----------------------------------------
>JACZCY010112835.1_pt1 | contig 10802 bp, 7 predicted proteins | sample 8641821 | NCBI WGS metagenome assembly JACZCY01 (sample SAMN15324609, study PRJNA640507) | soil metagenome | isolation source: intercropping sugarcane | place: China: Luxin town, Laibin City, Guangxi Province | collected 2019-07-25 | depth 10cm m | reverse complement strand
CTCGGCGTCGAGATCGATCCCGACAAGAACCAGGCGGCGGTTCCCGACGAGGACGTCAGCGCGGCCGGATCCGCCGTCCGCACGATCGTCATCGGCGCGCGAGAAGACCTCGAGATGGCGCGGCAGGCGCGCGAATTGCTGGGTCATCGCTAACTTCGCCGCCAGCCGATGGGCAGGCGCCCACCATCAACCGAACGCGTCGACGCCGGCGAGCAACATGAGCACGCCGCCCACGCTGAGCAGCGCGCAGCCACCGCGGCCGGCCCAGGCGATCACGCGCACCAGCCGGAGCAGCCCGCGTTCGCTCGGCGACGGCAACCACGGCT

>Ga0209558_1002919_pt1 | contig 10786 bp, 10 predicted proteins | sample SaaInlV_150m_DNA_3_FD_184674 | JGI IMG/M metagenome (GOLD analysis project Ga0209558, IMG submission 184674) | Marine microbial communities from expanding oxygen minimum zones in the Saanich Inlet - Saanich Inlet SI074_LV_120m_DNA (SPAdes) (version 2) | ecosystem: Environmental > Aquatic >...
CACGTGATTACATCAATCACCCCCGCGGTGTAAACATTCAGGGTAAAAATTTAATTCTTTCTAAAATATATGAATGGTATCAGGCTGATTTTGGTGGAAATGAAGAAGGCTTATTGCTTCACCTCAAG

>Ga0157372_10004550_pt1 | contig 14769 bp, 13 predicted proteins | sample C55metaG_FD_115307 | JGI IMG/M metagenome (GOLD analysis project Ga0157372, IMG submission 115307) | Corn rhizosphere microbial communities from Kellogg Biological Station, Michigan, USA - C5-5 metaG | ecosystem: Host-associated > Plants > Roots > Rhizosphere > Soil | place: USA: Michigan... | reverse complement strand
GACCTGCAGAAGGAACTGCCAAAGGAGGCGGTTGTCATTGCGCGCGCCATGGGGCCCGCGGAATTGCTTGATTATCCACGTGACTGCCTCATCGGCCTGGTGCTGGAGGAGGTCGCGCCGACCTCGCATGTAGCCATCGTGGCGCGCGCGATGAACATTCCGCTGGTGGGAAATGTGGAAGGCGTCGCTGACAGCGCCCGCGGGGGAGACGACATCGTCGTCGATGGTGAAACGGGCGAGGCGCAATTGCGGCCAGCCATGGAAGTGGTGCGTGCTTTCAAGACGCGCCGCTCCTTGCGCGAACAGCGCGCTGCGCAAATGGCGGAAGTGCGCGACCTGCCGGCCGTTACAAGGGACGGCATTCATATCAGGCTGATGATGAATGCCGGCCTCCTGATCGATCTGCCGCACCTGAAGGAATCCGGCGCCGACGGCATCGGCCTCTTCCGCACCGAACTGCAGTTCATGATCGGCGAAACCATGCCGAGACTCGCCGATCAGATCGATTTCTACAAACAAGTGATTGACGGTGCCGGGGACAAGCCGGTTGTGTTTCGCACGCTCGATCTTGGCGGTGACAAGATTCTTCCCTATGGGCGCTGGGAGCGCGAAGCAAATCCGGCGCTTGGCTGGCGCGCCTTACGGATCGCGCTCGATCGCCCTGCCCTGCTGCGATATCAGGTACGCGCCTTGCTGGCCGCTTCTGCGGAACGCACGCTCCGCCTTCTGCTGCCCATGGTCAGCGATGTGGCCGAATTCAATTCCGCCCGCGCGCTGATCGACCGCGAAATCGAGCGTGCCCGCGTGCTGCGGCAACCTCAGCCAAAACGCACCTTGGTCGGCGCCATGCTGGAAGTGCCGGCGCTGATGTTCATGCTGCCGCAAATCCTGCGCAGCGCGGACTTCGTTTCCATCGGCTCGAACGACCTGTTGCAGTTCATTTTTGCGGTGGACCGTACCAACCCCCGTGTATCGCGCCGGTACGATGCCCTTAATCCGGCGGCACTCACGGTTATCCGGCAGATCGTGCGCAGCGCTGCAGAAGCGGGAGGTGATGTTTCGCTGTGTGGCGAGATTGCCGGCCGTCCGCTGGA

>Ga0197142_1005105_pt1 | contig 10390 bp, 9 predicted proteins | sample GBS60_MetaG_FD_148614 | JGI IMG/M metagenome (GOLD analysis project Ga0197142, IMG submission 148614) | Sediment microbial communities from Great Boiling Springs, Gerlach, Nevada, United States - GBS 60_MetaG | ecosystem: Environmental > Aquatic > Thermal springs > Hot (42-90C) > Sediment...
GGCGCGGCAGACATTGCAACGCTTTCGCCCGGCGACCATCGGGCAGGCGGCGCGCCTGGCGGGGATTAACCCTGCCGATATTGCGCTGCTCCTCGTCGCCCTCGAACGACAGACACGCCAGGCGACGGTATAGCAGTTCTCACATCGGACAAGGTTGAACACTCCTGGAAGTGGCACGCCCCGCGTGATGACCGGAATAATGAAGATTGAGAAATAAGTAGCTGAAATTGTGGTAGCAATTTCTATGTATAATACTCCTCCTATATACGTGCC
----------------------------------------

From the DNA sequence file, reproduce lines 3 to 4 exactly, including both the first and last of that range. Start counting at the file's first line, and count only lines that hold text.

>Ga0209558_1002919_pt1 | contig 10786 bp, 10 predicted proteins | sample SaaInlV_150m_DNA_3_FD_184674 | JGI IMG/M metagenome (GOLD analysis project Ga0209558, IMG submission 184674) | Marine microbial communities from expanding oxygen minimum zones in the Saanich Inlet - Saanich Inlet SI074_LV_120m_DNA (SPAdes) (version 2) | ecosystem: Environmental > Aquatic >...
CACGTGATTACATCAATCACCCCCGCGGTGTAAACATTCAGGGTAAAAATTTAATTCTTTCTAAAATATATGAATGGTATCAGGCTGATTTTGGTGGAAATGAAGAAGGCTTATTGCTTCACCTCAAG